## Open questions

To verify, as Prandtl suggested, that a vanishingly small cause (vanishingly small viscosity for increasing Reynolds number) has a large effect – substantial drag — may be very difficult.

The mathematician Garrett Birkhoff in the opening chapter of his book Hydrodynamics from 1950,[29] addresses a number of paradoxes of fluid mechanics (including d'Alembert's paradox) and expresses a clear doubt in their official resolutions:

"Moreover, I think that to attribute them all to the neglect of viscosity is an unwarranted oversimplification The root lies deeper, in lack of precisely that deductive rigor whose importance is so commonly minimized by physicists and engineers."[30]

In particular, on d'Alembert's paradox, he considers another possible route to the creation of drag: instability of the potential flow solutions to the Euler equations. Birkhoff states:

"In any case, the preceding paragraphs make it clear that the theory of non-viscous flows is incomplete. Indeed, the reasoning leading to the concept of a "steady flow" is inconclusive; there is no rigorous justification for the elimination of time as an independent variable. Thus though Dirichlet flows (potential solutions) and other steady flows are mathematically possible, there is no reason to suppose that any steady flow is stable."[31]

In his 1951 review[32] of Birkhoff's book, the mathematician James J. Stoker sharply criticizes the first chapter of the book:

"The reviewer found it difficult to understand for what class of readers the first chapter was written. For readers that are acquainted with hydrodynamics the majority of the cases cited as paradoxes belong either to the category of mistakes long since rectified, or in the category of discrepancies between theory and experiments the reasons for which are also well understood. On the other hand, the uninitiated would be very likely to get the wrong ideas about some of the important and useful achievements in hydrodynamics from reading this chapter."

In the second and revised edition of Birkhoff's Hydrodynamics in 1960, the above two statements no longer appear.[33]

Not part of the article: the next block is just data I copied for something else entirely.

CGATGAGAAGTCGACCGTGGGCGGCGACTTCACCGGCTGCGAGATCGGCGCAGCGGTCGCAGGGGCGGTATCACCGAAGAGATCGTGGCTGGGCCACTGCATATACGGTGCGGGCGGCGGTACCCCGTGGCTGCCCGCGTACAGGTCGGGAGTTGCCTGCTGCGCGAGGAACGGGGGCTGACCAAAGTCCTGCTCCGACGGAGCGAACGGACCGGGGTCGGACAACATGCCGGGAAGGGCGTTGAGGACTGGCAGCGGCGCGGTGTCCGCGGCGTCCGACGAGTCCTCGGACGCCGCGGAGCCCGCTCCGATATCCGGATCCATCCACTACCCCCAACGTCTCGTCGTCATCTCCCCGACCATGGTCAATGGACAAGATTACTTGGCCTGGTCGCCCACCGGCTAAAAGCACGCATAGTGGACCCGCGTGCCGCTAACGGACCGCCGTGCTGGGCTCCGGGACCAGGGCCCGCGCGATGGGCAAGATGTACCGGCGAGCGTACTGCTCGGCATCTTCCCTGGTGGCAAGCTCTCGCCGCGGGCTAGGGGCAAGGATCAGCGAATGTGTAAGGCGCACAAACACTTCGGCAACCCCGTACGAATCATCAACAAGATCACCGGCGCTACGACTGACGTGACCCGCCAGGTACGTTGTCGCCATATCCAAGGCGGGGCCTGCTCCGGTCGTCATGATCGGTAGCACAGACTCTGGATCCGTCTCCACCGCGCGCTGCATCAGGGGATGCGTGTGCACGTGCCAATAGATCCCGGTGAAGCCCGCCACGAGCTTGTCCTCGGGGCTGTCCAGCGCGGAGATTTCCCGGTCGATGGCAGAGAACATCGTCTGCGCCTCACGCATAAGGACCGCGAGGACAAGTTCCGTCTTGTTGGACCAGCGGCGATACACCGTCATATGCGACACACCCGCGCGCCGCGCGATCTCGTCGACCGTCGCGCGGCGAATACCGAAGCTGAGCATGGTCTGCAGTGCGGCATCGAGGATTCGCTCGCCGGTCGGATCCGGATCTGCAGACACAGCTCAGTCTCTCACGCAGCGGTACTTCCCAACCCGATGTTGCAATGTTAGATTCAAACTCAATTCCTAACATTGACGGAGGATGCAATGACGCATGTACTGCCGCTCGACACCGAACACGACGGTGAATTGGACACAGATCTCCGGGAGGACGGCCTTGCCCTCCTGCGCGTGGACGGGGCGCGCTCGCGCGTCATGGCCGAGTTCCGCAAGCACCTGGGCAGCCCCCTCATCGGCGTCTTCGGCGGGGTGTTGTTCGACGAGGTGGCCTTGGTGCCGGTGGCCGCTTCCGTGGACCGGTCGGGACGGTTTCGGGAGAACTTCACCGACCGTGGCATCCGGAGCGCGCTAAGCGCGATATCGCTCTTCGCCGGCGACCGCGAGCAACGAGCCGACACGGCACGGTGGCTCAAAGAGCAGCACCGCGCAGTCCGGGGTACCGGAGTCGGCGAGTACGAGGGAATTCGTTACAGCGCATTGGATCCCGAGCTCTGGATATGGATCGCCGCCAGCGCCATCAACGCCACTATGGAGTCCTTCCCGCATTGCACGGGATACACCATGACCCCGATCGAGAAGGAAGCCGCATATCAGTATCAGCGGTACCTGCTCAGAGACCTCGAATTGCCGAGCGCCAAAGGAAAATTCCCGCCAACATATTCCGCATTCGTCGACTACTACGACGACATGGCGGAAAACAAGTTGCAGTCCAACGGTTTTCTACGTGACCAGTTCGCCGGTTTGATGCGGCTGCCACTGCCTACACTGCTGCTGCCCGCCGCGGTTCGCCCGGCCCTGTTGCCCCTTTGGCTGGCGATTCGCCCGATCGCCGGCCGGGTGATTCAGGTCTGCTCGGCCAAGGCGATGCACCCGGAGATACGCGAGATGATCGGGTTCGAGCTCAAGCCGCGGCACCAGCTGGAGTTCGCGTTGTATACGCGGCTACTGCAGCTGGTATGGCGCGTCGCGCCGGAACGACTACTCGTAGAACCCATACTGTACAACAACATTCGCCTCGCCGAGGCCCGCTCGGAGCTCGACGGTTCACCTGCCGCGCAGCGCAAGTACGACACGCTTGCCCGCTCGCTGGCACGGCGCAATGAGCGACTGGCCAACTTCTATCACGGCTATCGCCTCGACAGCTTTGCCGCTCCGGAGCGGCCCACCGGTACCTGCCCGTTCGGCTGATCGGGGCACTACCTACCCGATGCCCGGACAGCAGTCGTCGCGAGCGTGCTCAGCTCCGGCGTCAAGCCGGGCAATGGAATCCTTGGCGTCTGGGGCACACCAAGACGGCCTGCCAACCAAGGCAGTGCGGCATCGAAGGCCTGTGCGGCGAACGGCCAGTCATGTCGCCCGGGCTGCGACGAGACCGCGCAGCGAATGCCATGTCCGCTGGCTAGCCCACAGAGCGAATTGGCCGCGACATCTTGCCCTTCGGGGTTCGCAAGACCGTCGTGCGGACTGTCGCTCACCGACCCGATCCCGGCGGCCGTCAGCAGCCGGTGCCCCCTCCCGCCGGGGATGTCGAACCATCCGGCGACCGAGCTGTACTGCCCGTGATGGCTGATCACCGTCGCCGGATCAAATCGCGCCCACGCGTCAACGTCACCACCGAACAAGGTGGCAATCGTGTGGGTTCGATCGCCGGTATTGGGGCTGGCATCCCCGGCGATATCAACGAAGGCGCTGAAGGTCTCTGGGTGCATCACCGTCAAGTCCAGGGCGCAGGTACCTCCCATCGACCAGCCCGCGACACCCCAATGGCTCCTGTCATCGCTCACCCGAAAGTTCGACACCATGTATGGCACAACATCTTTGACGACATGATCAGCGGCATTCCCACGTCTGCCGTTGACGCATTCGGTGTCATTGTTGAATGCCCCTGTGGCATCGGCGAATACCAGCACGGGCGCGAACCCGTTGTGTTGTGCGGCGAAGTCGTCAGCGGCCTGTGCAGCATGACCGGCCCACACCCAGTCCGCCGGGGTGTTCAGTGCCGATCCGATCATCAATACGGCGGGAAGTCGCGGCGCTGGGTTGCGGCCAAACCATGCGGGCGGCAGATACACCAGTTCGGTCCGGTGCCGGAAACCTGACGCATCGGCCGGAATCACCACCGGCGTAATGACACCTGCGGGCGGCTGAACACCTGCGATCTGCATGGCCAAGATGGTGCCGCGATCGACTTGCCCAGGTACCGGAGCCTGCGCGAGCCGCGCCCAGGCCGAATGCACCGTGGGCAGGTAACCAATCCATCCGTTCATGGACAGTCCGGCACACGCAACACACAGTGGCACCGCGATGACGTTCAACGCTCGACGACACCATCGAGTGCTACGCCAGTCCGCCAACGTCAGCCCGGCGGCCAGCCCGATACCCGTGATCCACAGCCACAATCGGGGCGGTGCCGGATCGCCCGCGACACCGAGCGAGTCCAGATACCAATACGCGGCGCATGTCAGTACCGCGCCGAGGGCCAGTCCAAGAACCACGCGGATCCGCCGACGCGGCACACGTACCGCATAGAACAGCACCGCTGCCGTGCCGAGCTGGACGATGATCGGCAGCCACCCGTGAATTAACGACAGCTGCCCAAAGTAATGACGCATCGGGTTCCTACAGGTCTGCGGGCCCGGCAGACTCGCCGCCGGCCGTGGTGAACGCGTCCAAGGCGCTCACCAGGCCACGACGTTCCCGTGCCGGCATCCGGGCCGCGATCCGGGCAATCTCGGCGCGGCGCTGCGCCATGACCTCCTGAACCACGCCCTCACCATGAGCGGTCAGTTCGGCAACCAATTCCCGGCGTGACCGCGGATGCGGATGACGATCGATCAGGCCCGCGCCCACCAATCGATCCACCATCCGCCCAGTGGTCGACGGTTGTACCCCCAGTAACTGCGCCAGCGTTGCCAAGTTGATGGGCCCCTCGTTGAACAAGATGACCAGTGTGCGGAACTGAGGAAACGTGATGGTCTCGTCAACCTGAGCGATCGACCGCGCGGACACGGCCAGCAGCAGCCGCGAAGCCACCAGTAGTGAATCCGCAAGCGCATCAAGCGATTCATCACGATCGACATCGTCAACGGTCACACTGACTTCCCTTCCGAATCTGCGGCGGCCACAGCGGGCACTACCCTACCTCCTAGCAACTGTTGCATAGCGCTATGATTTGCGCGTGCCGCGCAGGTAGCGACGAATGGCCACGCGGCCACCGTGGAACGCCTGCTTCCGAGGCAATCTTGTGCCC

The importance and usefulness of the achievements, made on the subject of the d'Alembert paradox, are reviewed by Stewartson thirty years later. His long 1981 survey article starts with:[10]

"Since classical inviscid theory leads to the patently absurd conclusion that the resistance experienced by a rigid body moving through a fluid with uniform velocity is zero, great efforts have been made during the last hundred or so years to propose alternate theories and to explain how a vanishingly small frictional force in the fluid can nevertheless have a significant effect on the flow properties. The methods used are a combination of experimental observation, computation often on a very large scale, and analysis of the structure of the asymptotic form of the solution as the friction tends to zero. This three-pronged attack has achieved considerable success, especially during the last ten years, so that now the paradox may be regarded as largely resolved."

For many paradoxes in physics, their resolution often lies in transcending the available theory.[34] In the case of d'Alembert's paradox, the essential mechanism for its resolution was provided by Prandtl through the discovery and modelling of thin viscous boundary layers – which are non-vanishing at high Reynolds numbers.[27]

A new resolution, connecting to second quote of Birkhoff above, was published by Hoffman and Johnson in Journal of Mathematical Fluid Mechanics , August 2010, Volume 12, Issue 3, pp 321–334, which is entirely different from Prandtl's resolution based on his boundary layer theory. The new resolution is based on the discovery supported by mathematical analysis and computation that potential flow with zero drag is an unphysical unstable formal mathematical solution of Euler's equations, which as physical flow (satisfying a slip boundary condition) from a basic instability at separation develops a turbulent wake creating drag. The new resolution questions Prandtl's legacy based on the concept of boundary layer (caused by a no-slip boundary condition) and opens new possibilities in computational fluid mechanics explored in Hoffman and Johnson, Computational Turbulent Incompressible Flow, Springer, 2007. The new resolution has led to a new theory of flight.

## Proof of zero drag in steady potential flow

Streamlines for the potential flow around a circular cylinder in a uniform onflow.

### Potential flow

The three main assumptions in the derivation of d'Alembert's paradox is that the steady flow is incompressible, inviscid and irrotational.[35] An inviscid fluid is described by the Euler equations, which together with the other two conditions read

{\displaystyle {\begin{aligned}&{\boldsymbol {\nabla }}\cdot {\boldsymbol {u}}=0&&{\text{(incompressibility)}}\\&{\boldsymbol {\nabla }}\times {\boldsymbol {u}}=0&&{\text{(irrotational)}}\\&{\frac {\partial }{\partial t}}{\boldsymbol {u}}+\left({\boldsymbol {u}}\cdot {\boldsymbol {\nabla }}\right){\boldsymbol {u}}=-{\frac {1}{\rho }}{\boldsymbol {\nabla }}p&&{\text{(Euler equation)}}\end{aligned}}}

where u denotes the flow velocity of the fluid, p the pressure, ρ the density, and is the gradient operator.